The lambardars (village headmen) are appointed under the Punjab Land Revenue Act 1967 and the Punjab Land Revenue Rules 1968 and their manifold duties include collection of land revenue and other provincial government dues, reports to the Tehsildars on all encroachments on roads and government properties, submission of information required by the Deputy Commissioners on transport matters, crop inspections, surveys and the like, report on breaches in canals and water courses and reports on outbreak of contagious diseases. Under the Punjab Law Act of 1872, they are also to supervise and control the village chowkidars in their jurisdiction and to liaise with the local police.

To encourage the revival of the lambardari system the Committee proposed that lambardars be exempted from payment of annual renewal fees for arms licenses, that all government departments should seek the assistance of the lambardars in implementation of departmental programmes and to associate them in price control committees, peace committees and food committees, that the SHOs should involve the lambardars and the village chokidars in all watch and ward duties, that revenue and irrigation authorities should give priority to lambardars in attestation of documents relating to land and irrigation water and that lambardars should also be made responsible for collection of abiana in areas served by the Punjab Irrigation and Drainage Authority.

The Committee further proposed that the notification issued in January 2006 for grants of State lands to lambardars in colony districts should be rescinded provided that such land should revert to Government after existing lambardars have ceased to hold office. For the future, a Village Officers Cess equal to 5% of land revenue should be levied on all land owners to compensate the lambardars for the performance of their duties as permissible under section 37 of the Punjab Land Revenue Act.

In regard to village chowkidars the Committee recommended that they should be appointed by the Assistant Commissioners of each sub-division on the nomination of the lambardars and after obtaining certificates of good character from the local SHO. There should be one chowkidar (watchman) for every 200 houses or shops. The chowkidars should be middle pass and fulfill the physical eligibility criteria fixed for police constables.

In large villages, there should be a head watchman for every five village watchmen. The village watchmen should be paid Rs.50/- per house or shop within his beat. Apart from watch and ward duties, the watchmen should be made responsible for recording all births and deaths and for giving particular care to the safety and well-being of unattended children. The guiding principle for them should be that they are the servants of the village community.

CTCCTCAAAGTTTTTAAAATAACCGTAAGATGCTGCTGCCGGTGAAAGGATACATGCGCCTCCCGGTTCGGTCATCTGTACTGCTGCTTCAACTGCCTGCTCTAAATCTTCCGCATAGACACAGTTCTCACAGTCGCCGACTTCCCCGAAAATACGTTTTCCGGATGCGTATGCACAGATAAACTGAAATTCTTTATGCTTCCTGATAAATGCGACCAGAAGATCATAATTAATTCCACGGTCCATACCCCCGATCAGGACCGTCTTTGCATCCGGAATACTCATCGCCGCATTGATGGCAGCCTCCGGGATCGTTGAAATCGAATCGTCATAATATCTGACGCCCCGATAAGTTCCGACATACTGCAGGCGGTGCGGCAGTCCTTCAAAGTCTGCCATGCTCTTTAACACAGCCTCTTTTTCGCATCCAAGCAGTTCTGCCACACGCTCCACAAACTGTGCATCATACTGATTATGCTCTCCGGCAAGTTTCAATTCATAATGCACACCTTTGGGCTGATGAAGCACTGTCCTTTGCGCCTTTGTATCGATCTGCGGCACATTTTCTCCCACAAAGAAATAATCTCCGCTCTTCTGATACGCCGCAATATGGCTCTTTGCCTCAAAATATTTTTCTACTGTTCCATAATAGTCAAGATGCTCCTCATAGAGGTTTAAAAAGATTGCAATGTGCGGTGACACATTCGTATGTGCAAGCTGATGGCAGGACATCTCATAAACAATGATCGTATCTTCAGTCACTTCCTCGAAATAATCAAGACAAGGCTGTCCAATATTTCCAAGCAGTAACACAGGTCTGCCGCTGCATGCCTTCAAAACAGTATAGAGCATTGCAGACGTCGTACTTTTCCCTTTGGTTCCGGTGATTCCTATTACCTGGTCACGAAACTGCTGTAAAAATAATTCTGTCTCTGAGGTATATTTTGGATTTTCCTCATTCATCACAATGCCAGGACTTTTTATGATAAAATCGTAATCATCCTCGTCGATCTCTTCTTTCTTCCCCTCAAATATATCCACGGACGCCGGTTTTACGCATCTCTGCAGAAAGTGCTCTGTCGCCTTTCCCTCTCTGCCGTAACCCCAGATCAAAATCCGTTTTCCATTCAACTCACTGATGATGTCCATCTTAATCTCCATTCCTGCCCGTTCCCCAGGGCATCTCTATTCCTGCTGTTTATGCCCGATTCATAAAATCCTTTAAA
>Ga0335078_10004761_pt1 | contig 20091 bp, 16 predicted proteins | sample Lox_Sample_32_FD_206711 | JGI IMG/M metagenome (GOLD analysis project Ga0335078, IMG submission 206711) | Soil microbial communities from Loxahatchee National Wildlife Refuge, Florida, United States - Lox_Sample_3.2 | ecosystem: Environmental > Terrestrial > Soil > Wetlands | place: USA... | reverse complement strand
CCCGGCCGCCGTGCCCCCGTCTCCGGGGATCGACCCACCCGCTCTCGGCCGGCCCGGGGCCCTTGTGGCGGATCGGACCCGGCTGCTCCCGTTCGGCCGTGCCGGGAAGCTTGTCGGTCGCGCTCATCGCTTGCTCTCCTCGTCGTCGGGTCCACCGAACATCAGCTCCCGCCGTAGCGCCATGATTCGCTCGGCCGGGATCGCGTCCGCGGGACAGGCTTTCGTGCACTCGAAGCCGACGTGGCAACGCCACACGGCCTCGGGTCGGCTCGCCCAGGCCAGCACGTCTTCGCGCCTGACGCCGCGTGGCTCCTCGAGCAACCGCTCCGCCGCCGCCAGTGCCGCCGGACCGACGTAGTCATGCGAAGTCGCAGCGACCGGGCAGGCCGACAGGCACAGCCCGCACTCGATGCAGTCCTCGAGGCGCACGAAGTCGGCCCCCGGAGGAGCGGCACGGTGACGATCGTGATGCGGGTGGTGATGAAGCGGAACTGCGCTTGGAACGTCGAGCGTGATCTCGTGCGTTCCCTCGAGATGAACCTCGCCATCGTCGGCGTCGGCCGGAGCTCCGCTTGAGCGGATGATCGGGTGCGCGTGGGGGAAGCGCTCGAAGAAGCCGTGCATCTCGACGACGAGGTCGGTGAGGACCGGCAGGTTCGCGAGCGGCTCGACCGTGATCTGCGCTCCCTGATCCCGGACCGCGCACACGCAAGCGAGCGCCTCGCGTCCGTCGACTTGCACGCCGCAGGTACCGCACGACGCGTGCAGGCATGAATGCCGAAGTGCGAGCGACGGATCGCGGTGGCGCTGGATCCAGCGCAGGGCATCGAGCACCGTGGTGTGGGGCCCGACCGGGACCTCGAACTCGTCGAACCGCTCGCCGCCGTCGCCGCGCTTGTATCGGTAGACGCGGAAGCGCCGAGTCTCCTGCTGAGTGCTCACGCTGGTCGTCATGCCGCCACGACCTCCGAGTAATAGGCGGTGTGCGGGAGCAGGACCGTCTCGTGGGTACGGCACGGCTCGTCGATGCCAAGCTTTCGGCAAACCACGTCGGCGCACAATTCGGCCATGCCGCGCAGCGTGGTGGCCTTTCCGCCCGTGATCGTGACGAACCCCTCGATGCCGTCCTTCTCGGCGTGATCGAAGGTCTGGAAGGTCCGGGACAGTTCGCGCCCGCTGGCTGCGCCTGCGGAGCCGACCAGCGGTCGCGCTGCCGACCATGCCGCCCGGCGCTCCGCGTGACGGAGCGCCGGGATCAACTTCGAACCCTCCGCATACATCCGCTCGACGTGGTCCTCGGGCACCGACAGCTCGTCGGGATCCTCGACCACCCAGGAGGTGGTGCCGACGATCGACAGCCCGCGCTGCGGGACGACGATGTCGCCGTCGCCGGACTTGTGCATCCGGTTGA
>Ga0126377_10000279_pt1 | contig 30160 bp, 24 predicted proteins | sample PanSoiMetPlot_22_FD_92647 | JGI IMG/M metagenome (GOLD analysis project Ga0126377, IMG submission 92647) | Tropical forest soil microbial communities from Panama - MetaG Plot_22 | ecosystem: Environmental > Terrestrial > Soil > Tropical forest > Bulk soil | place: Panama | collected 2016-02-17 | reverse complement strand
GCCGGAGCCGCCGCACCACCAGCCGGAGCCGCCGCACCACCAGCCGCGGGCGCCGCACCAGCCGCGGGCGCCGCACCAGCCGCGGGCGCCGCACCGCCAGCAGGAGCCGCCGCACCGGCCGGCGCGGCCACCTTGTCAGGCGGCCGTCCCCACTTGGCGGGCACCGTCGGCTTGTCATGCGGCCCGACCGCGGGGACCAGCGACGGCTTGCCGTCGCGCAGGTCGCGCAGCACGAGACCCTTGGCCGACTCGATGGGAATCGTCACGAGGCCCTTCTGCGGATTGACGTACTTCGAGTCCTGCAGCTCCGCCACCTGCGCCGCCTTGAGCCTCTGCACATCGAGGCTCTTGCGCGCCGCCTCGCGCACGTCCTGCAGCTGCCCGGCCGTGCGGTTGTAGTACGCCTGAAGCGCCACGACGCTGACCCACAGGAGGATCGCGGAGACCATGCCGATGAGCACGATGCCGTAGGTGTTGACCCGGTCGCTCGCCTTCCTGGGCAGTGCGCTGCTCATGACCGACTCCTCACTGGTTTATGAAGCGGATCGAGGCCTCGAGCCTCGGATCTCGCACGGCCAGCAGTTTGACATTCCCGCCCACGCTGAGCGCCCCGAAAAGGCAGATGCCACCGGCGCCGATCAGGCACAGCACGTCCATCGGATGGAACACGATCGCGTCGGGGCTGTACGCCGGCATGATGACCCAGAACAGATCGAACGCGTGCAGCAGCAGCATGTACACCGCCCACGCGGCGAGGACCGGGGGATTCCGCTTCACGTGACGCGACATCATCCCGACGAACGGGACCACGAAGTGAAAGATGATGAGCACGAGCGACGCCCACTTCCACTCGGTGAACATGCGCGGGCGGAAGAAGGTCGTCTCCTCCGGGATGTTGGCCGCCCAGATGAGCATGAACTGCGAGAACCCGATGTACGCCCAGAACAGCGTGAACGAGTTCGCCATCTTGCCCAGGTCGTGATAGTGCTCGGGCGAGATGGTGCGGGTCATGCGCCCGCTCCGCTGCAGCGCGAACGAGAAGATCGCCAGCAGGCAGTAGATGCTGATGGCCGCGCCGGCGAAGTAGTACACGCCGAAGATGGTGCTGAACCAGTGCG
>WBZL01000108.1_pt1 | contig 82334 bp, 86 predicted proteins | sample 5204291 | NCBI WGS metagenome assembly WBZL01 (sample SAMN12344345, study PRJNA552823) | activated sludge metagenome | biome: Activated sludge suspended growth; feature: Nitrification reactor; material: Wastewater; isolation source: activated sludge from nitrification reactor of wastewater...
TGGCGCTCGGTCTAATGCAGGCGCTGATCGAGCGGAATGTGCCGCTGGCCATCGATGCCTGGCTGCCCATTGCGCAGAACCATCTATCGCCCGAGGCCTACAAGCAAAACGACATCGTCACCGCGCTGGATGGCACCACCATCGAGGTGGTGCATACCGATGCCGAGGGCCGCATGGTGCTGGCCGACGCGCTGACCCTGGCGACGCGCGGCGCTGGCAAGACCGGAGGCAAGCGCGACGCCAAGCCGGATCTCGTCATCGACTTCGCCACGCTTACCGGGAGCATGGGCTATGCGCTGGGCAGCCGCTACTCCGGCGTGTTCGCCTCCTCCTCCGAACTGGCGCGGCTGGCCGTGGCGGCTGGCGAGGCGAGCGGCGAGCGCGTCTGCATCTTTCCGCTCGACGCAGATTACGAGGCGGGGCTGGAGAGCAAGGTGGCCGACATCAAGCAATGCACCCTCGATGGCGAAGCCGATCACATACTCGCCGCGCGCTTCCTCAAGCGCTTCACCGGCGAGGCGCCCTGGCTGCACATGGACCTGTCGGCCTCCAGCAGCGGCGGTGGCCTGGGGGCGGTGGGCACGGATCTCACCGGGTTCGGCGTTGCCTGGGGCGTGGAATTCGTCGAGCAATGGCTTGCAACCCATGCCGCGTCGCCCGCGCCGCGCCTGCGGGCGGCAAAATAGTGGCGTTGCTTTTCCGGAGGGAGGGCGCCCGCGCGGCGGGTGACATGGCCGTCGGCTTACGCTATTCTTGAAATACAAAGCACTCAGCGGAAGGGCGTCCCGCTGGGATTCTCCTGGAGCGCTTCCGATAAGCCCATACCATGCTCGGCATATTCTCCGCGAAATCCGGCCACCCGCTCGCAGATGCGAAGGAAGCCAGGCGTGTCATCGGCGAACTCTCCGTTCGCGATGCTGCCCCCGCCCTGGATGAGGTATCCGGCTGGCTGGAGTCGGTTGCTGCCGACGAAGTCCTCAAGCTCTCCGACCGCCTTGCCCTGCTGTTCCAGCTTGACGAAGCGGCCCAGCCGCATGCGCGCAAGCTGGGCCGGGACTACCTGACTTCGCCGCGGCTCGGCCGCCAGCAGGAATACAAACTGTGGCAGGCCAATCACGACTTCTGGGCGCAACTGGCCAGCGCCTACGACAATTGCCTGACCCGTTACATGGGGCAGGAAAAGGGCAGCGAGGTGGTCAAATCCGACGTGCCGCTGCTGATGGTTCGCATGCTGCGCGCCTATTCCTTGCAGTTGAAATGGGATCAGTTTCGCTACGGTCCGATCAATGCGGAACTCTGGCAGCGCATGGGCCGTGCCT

The Committee noted that the 1872 Act was being administered by the Home Department and the Land Revenue Act by the Board of Revenue with little co-ordination between the two. One department should administer both laws. The Committee drafted and sent to the Chief Minister draft Rules for implementation of the proposals relating to village watchmen.

On the same pattern as the case of village watchmen, the Committee noted that section 137 of the Punjab Local Government Act 2013 provided for appointment of municipal wardens but the same had not been activated. The Committee drafted and sent to the Chief Minister draft Rules for an appointment of municipal wardens setting out in extenso their duties and functions. As these wardens will be paid by the urban local councils the proposed activation will require a readjustment of the financial relationship of the urban local councils with the Provincial Government.

Not much more than 20% of the population have access to the justice system. Recognizing this huge lacunae sections 96 to 99 of the Punjab Local Government Act 2013 provided for the establishment of Panchayats and Musalihat Anjumans. To a large extent, the provisions were a repeat of similar provisions in the local government law of 2001 enacted in the Pervaiz Musharraf era.

The provisions in both laws have remained a dead letter notwithstanding an activation attempt in 2006 through notification of the Musalihat Anjuman (Constitution and Function) Rules. The Committee framed fresh Rules prescribing the appointment and functions of Panchayats and Musalihat Anjumans. The stress in these Rules is on the amicable settlement at the village or mohallah level through informal/flexible procedures. The Committee also proposed that an amendment be made in the 2013 law to reduce the number of Anjuman members from an unwieldy 9 to a more workable 5.

The final report of the Committee was on splitting the Lahore district into either two or four districts. As per the 2017 Census report Lahore district has a population in excess of 12 million. The average population of the other 35 districts is about 3 million. Both public convenience and requirements of better administrative control require that Lahore be split into either four or at least two districts. The split into two appears to be more feasible and certainly less expensive. The two could become four at some later stage. It may be noted however that the Police Department have already split Lahore into 4 regions each headed by a DIG.

A sub-committee headed by the Commissioner Lahore Division prepared a detailed plan for splitting Lahore into two or four districts which was approved in principle by the meeting chaired by Shahbaz Sharif for implementation after the General Elections 2018.